Modify the above Code segment of the Main Program you have copied from the earlier Article: Message Box uses Office Assistant to use the Company Logo in all your Message Boxes.

Displaying Greetings on Special Occasions.

During special occasions like Christmas or Valentine's Day, you can replace the Company Logo Image with other images suitable to these occasions to give surprises to your Application Users.

Check the sample Message Boxes with Christmas Images:

Or the Image of King of Pop Music:

Note: This feature works in Access 2003 or earlier versions of Access only.

Image Source: Brittanica Encyclopedia.


Microsoft Excel Power in MS-Access


There are times that Microsoft Access Application Users ask for Report Data exported into Excel so that they can work on it and do their own customized analysis. In this case, we can create a Macro with the Macro Command OutputTo or Visual Basic Docmd to export the Data from a Table or Query and open the Data in Excel automatically.

The sample Macro Command and Parameter setting will look like the image given below:

The same action in Visual Basic Code is given below:

Function xPort2XL()
    DoCmd.OutputTo acTable, "Products", "MicrosoftExcelBiff8(*.xls)", "C:\My Documents\Products.xls", True, "", 0
End Function

Both can be run from a Command Button Click on the Main Switch Board.

But, if the User is able to do whatever he/she does in Microsoft Excel, like writing expressions for Calculations, Formatting, Chart Preparations, Printing, and so on from within Microsoft Access itself that will be a different experience altogether, right? They can even save a copy of whatever they do from within Access as an independent Excel Workbook outside MS-Access if needed.

The Design Task.

Only a few things are involved to implement it in your Projects.

  1. Open a new Form in Design View in your Database.
  2. Expand the Detail Section of the Form large enough for the size of the Worksheet you would like to display on the Form.
  3. Display the ToolBox (View - - > Toolbars - - > Control ToolBox), if it is not visible.
  4. Select the Control Wizards Tool Button (the button with a magic wand icon) to activate it.
  5. Select the Unbound Object Frame Tool from the ToolBox.
  6. Draw a rectangle large enough to accommodate the size of the Worksheet you need to leave about a quarter of an inch space on all four sides of the Form. A sample image is given below for reference:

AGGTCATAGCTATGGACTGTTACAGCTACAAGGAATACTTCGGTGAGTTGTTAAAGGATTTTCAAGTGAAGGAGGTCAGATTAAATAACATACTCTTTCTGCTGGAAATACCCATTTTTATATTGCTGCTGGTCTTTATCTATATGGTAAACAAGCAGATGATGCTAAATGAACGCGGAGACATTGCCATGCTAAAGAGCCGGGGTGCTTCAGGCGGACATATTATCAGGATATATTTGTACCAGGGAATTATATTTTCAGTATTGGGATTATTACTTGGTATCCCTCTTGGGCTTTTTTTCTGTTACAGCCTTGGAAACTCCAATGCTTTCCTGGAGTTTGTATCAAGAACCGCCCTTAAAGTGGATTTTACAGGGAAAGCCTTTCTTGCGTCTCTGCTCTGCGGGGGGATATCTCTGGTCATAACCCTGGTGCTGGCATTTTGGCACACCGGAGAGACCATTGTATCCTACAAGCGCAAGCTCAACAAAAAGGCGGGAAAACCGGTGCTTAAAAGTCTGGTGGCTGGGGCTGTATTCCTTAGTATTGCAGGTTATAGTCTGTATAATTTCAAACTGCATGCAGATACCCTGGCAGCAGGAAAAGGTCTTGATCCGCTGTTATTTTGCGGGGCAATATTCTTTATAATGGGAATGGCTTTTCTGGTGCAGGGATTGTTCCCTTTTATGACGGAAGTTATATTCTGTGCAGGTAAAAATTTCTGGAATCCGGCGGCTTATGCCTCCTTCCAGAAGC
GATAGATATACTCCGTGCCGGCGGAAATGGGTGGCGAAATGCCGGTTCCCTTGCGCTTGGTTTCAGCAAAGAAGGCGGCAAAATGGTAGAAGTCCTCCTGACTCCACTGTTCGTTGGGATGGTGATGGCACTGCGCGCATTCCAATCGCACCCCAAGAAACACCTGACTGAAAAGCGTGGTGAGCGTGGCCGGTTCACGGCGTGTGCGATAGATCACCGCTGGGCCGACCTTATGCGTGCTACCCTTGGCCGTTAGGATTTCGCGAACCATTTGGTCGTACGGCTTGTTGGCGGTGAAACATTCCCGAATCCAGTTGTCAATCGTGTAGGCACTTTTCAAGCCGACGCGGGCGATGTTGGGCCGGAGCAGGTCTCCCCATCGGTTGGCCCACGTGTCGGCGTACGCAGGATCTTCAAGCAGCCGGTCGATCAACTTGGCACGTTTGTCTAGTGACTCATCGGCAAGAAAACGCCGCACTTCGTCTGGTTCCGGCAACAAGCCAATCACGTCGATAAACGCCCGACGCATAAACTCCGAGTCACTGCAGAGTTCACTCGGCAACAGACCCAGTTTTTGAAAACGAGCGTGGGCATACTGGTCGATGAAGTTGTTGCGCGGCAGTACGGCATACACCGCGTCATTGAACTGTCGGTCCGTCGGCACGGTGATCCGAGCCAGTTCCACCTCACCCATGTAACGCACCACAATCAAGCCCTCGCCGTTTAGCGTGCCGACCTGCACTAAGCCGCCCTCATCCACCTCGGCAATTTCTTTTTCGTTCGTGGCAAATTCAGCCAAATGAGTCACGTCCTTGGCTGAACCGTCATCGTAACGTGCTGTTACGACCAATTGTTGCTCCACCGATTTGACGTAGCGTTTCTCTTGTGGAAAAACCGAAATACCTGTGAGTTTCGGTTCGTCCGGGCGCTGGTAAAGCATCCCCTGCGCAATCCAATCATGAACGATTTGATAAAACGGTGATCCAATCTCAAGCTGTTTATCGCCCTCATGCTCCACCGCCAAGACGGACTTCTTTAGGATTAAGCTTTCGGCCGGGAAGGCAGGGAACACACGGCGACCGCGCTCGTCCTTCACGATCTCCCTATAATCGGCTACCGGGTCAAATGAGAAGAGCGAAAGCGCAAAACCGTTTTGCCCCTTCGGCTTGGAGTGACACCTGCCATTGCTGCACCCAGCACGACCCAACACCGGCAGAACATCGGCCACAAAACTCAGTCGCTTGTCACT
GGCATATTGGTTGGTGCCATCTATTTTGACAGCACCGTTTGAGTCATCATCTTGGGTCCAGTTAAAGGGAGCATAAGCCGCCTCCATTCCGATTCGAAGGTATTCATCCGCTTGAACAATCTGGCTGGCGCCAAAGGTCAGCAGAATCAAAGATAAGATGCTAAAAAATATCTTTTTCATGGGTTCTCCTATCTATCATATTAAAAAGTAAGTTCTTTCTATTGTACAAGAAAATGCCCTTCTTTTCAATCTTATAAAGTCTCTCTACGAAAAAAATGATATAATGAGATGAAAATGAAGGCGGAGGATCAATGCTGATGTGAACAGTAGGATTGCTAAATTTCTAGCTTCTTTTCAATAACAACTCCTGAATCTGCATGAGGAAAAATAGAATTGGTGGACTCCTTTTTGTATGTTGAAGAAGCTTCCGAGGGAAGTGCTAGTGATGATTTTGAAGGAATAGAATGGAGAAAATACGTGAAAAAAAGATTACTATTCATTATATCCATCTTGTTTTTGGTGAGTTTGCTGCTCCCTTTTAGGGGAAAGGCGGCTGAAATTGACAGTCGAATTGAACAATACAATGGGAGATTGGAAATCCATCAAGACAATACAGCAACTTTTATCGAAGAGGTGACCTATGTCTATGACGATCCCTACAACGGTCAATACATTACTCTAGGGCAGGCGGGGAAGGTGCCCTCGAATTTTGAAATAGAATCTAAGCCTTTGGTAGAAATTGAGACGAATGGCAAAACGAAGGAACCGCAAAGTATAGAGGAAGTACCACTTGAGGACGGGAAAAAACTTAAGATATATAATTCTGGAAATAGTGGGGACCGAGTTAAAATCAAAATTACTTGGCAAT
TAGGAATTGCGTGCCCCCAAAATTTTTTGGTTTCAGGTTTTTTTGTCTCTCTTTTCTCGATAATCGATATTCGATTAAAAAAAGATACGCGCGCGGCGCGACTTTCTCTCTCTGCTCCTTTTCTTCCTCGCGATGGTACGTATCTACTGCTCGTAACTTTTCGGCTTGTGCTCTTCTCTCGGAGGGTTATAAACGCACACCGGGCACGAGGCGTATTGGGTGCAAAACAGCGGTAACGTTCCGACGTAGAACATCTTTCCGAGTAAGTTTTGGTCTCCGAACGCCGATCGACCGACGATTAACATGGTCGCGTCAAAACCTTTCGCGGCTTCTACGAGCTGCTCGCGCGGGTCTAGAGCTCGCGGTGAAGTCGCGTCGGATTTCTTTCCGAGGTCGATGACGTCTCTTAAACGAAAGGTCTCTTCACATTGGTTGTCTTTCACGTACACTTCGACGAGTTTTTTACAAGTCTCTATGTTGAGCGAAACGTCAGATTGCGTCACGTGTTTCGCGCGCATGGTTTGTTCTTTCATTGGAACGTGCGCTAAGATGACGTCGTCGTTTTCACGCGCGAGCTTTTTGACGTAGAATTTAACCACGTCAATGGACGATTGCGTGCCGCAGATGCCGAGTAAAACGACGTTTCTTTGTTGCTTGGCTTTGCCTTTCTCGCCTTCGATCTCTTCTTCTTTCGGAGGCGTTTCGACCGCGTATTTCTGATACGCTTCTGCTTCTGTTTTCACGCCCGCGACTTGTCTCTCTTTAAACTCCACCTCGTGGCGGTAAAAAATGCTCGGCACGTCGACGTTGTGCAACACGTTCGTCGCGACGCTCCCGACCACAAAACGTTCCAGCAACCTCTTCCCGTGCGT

This action will display a list of Objects that can be inserted into the Unbound Object Frame.

  7. See that the Create New Radio Button is selected and Select Microsoft Excel Worksheet from the displayed Object Type List and click the OK Command Button.

    An Excel Worksheet will be inserted into the Unbound Object Frame area on the Form. 

    If you look at the Menus and Toolbars above, you can see that all of them are changed into Microsoft Excel Menus and Toolbars now. You can see the Formula Bar and the active Cell Address to the left of the Formula Bar. You can type some expression in the Formula Bar to save it in the active cell if you want to try now.

    But, we are now in the Design View of the Form. First, we must save the Form with an appropriate name and open the Form in Normal View for use.

    Unlocking Worksheet for Normal Use

    Before saving the Form we must change a few Property Values of the Unbound Object Frame (the housing frame of the Worksheet Object) that we have drawn initially. The Unbound Object Frame will be in a Disabled and Locked state in a normal view of the Form. These properties we must modify to work with the Worksheet in the normal view of the Form.

  8. Click outside the Worksheet on the Detail Section of the Form to deactivate the Worksheet.

    The Unbound Object Frame with the Worksheet will be in a selected state (if it is not, then click on it again to select it) showing the sizing controls on all four sides and corners. Now the Menus and Toolbars changed back to MS-Access.

  9. Select View - - >Properties to display the Property Sheet of the Unbound Object Frame and change the following Property Values as shown below:
    • Enabled = Yes
    • Locked = No
  10. Close the Property Sheet.

    NB: You may modify the look of your Form with a Title on the Header Section of the Form and change the Property settings of the Form to remove the Record Selector, Navigation Buttons,  Dividing Lines, etc. Add a Command Button at the Form Footer and attach a Macro to Close the Form.

  11. Select Close from File Menu and save the Form with the name XlWorkBook.

    Preparing Worksheet for Normal Operations.

  12. Open the XlWorkBook Form in Normal View.